4. Bury Wholefoods, Bury St Edmunds, Suffolk
This shop looks amazing, another one I wish was closer to me! The have dried foods, honey, spreads and oils, drinks, personal care items, and eco-friendly household products! My favourite thing about this shop is that you can narrow your search by diet, easily filtering products suitable for vegans or dairy-free, etc.
5. An Ethical Life, Great Bentley
Sells dry foods and snacks, refillable products, and personal care items. They have a second store opening in Colchester soon, and they also deliver locally.
6. Repair, Reuse, Recycle, Colchester
Refillable dry foods and environmentally friendly cleaning products, as well as secondhand electricals. Services are available for repairing, or collecting items to be sold on or stripped down for recycling.
The link to this shop has broken so it seems either the website has not been maintained, or they may have closed their doors.
7. Colchester Food Coop, Colchester
Organic, ethical and affordable packaged and unpackaged food and other household items.
8. Lathcoats Farm, Great Baddow
I’m literally updating this post less than an hour after originally publishing having just discovered this little gem practically on my doorstep! Looks like their website is yet to be updated to reflect the new refillable station, but eye spy on Facebook that they have a selection of dry foods including nuts and cereals, and even chocolatey items! Yum. I know where I’m going this weekend!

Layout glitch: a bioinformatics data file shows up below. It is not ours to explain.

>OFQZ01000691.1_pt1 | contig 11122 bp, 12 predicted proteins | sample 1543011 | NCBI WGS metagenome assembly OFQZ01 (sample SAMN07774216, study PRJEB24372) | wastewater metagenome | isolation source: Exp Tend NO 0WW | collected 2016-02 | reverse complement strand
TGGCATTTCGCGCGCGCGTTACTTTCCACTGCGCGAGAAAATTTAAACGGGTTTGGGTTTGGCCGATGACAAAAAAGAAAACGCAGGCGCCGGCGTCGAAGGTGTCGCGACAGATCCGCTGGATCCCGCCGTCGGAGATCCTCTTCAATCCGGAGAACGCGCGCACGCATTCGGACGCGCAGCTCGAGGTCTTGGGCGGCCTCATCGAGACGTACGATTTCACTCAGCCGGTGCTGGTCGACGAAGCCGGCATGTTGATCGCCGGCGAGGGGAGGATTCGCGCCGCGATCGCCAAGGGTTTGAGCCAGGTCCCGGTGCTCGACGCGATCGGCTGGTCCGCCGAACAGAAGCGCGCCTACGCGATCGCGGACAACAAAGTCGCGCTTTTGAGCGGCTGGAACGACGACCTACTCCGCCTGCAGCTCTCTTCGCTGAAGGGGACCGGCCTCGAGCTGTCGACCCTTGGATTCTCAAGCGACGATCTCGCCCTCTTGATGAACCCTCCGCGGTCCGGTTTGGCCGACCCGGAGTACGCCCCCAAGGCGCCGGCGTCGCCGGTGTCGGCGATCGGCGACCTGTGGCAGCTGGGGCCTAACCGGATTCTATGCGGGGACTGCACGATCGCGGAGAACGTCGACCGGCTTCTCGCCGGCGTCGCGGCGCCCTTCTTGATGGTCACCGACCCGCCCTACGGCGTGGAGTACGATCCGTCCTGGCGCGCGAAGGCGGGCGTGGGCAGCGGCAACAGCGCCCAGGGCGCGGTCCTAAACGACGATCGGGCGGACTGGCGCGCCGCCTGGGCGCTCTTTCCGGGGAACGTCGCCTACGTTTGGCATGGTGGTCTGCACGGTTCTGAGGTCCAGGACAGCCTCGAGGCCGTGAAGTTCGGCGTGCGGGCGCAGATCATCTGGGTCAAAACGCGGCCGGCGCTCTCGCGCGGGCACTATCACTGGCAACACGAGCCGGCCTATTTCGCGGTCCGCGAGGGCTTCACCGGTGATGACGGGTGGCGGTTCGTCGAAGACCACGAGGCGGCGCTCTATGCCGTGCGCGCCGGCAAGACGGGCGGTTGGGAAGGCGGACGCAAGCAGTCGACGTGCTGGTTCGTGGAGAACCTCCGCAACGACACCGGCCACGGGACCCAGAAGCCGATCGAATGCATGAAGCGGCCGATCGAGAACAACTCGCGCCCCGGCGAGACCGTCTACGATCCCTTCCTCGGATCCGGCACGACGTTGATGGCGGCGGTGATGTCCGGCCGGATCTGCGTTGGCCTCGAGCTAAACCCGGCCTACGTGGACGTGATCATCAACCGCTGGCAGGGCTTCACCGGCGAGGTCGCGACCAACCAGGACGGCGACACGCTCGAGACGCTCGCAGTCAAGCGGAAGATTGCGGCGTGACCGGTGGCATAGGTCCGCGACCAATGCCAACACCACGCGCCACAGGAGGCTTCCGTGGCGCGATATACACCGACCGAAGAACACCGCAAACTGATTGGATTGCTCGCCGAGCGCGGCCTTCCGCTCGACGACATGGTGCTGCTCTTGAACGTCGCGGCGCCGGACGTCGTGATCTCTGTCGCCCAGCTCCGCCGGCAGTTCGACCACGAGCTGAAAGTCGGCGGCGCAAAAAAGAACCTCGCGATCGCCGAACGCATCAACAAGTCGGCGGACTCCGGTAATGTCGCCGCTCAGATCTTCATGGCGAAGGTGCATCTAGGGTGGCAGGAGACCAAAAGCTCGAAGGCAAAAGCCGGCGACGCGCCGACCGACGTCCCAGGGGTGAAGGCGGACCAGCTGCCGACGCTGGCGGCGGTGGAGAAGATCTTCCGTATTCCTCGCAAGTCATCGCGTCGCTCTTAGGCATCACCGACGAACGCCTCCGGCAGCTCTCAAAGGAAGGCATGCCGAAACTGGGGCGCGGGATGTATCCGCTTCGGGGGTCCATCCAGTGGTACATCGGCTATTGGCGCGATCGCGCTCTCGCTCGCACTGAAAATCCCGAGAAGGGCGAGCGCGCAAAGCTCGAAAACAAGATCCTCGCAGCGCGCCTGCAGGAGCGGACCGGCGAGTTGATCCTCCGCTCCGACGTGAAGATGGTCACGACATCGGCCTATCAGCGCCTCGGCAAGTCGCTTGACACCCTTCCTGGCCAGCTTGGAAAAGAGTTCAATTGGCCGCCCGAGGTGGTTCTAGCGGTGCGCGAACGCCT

9. REco, Tiptree
A converted shipping container(!) which unfortunately appears not to have a website, however you can find them here on Facebook. They sell environmentally friendly, refillable cleaning products, beauty products and dried foods, with plans to expand their ranges.
10. The Refill Room, Leigh-on-Sea
Stocking dry foods, drinks, beauty products, and household goods, this is one I plan to visit myself soon!
11. Bare Bazaar, Ashford, Kent
Their tagline is ‘food, but nude’. They stock a variety of dry foods, toiletries, and household products. They usually offer delivery, but the service is currently suspended as the lady who runs the shop has just delivered a baby!
12. Unboxed, Canterbury
Selling fresh fruit and veg, refillable dried foods, oils, vinegars, tea, coffee, and cleaning products – I wish they were located closer to where I live!
13. SILO Zero Waste, Maldon
Carrying eco groceries, toiletries, and cleaning products, I was so excited to find out about this new place which is not too far from me!
Sustainability is a massive learning curve when plastic is used in everything, and being zero waste can seem overwhelming and completely out of reach. But, if your carbon footprint is important to you, there are small steps you can take to start to start working towards being greener – if not 100% zero waste.
Even small changes are valid – it’s not about being perfect, it’s about being better.
I hope this post will help you if you’re based in Essex and have also been wondering if there’s a zero waste shop near me.
See more posts about living a more sustainable life here.